Flushing was founded by the Dutch, but it's the English who gave it the name we use today. As part of Queens Week, “What's in a Name,” NY1’s Ruschell Boone takes us through the history of the neighborhood.
Among the high rises are glimpses of the past dating back to the 17th century in Flushing. The Quaker Meetinghouse on Northern Boulevard was built in 1694. Flushing is the English translation of the original Dutch name, Vlissigen.
“It's derived from the name ‘Vlissigen,’ which was a major port in the province of Zealand,” says Richard Hourahan of the Queens Historical Society.
The Dutch West India Company established the town in 1645, but mostly English farmers settled here. Many were Quakers and they faced persecution for their faith. Quakers worship in silence as they look inward for a direct experience with God, and there is no ordained leader.
“A meeting for worship is very particular and somewhat unlike what most people are used to in other denominational churches,” says Quaker historian Patrick Symes.
The Dutch prohibited the Quaker practice, which led to what is called the Flushing Remonstrance, a document written and signed by 30 residents, asserting religious rights. The movement picked up steam when John Bowne was arrested for allowing Quaker meetings at his home. He eventually won Dutch support, and people of all faiths were allowed to practice freely.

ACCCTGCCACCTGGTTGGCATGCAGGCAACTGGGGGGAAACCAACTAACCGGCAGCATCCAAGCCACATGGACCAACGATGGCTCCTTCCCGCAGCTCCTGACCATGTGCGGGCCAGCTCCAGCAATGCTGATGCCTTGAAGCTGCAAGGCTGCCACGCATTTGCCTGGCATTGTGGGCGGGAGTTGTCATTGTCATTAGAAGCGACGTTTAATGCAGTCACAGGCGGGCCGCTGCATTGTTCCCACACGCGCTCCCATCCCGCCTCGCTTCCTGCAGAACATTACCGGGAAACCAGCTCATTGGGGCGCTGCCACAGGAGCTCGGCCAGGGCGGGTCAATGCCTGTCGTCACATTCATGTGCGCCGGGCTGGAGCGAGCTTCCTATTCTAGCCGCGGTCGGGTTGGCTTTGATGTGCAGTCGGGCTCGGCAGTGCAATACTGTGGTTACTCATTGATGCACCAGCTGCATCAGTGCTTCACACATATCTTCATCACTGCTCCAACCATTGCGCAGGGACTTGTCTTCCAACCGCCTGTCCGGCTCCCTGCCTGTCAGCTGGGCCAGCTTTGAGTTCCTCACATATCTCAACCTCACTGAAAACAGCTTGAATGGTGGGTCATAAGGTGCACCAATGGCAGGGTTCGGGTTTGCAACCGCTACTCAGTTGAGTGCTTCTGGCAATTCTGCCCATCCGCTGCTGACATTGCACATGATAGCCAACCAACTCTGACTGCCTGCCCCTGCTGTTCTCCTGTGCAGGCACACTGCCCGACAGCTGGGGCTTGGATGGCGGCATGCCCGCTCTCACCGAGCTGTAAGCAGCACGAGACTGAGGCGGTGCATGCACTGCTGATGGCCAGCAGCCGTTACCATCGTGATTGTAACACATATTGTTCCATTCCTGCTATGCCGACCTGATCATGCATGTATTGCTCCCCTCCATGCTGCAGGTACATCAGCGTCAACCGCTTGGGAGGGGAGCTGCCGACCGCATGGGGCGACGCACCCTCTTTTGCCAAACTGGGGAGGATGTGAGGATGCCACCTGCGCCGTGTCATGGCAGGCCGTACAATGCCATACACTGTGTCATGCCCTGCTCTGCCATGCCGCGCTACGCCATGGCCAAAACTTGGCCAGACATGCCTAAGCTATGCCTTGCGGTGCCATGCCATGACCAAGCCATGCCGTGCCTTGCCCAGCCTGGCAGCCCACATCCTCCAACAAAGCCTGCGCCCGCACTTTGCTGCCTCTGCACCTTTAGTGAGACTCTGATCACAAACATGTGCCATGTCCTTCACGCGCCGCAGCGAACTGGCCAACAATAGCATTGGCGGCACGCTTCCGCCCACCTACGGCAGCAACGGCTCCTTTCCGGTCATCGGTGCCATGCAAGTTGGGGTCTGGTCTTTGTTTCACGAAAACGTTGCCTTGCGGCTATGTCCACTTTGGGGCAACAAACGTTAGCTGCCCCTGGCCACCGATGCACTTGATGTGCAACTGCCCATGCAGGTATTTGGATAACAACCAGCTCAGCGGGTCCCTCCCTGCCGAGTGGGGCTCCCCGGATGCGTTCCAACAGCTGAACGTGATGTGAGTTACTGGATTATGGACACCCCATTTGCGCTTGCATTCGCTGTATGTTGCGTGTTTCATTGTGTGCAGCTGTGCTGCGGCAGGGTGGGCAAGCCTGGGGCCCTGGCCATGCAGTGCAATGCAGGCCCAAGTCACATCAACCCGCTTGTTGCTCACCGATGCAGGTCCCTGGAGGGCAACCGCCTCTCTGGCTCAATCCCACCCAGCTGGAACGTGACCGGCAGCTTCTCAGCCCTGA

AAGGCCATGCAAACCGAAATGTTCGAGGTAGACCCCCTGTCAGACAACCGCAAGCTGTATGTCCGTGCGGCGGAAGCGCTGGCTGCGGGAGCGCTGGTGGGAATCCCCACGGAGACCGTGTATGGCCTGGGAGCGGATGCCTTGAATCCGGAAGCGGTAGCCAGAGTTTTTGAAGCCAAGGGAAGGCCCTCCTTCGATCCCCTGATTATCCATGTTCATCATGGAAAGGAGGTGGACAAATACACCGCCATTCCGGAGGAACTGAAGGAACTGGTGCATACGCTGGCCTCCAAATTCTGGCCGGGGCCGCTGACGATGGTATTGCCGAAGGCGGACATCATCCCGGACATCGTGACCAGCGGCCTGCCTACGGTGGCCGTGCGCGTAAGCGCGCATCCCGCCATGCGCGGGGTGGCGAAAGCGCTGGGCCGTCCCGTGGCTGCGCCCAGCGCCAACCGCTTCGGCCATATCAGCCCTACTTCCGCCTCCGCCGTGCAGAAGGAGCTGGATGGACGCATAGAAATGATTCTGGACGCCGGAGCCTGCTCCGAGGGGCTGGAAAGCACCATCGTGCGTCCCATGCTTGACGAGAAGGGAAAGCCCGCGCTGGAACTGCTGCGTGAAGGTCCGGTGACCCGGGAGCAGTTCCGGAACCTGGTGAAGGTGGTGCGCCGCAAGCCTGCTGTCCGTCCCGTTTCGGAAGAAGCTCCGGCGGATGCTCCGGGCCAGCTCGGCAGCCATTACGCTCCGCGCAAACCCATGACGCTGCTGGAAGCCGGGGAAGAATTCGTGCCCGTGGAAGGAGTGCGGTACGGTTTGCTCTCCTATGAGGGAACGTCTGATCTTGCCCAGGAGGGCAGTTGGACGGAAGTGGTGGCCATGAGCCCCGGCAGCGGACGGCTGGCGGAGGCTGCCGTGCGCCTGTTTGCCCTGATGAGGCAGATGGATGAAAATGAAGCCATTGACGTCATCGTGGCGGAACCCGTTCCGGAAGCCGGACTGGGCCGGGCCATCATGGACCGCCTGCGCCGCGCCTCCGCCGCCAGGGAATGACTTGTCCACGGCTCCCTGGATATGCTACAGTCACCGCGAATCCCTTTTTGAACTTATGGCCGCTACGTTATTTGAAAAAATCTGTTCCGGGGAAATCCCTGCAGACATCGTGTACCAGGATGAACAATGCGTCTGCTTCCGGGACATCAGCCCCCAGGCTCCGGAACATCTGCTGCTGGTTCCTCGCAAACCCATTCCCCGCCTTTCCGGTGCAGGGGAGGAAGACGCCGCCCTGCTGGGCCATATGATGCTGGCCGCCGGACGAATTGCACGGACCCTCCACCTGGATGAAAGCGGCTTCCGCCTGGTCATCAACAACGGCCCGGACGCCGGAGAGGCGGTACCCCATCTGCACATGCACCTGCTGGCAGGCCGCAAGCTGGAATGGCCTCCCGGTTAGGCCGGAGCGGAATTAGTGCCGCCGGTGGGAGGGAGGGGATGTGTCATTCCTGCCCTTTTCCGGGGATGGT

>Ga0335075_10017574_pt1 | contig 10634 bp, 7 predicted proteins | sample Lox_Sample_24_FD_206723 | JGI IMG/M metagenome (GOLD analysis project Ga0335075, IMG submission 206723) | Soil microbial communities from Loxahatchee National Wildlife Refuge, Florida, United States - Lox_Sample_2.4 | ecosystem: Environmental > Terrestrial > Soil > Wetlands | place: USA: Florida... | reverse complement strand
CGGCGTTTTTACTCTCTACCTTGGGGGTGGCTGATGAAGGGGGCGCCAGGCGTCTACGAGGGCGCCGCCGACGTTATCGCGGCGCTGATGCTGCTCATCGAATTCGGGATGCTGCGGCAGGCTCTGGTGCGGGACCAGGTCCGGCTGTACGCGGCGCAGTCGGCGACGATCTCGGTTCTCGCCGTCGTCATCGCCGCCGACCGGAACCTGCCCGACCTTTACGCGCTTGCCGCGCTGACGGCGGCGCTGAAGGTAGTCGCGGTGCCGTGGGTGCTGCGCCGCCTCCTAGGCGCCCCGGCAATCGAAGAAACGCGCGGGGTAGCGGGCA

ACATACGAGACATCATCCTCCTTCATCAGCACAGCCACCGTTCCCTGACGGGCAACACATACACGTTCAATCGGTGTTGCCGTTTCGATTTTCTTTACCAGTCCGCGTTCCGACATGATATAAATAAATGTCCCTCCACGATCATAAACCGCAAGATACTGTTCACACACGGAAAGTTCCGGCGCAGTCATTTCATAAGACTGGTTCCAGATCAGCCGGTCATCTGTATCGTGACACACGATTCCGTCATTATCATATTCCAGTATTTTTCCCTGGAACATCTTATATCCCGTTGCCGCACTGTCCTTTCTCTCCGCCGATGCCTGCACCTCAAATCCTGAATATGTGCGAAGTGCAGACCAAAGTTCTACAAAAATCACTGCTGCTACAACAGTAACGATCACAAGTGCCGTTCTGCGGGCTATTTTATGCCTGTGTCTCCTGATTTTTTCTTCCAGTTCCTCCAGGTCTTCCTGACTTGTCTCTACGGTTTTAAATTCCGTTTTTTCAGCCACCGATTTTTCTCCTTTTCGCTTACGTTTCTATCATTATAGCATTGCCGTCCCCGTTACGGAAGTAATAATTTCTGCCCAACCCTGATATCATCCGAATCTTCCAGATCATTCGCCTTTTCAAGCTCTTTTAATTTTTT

“The joint effort with John Bowne, his involvement with the Quakers, helped in allowance to develop a sense of religious freedom in this country,” says Symes.
On Bowne Street, a rock marks the spot where founding Quaker, George Fox, preached. There were two oak trees here when the land was a part of John Bowne's garden.
Across the street are trees that have stood the test of time. Flushing was one of only five towns when Queens became a county and it would eventually become a center of horticulture and commercial nurseries.
“Three big ones. There was Prince's Nursery. That's Prince Street on the other side of Main Street. There was Parson's Nursery, which was the largest one, and Parsons Boulevard is the next street after Bowne Street to my right, and there was the Murray Nurseries and a couple smaller ones—most of them memorialized by street names here in Flushing,” explains Queens borough historian Jack Eichenbaum.
Not just street names but living monuments to those nurseries, trees planted here over 300 years ago.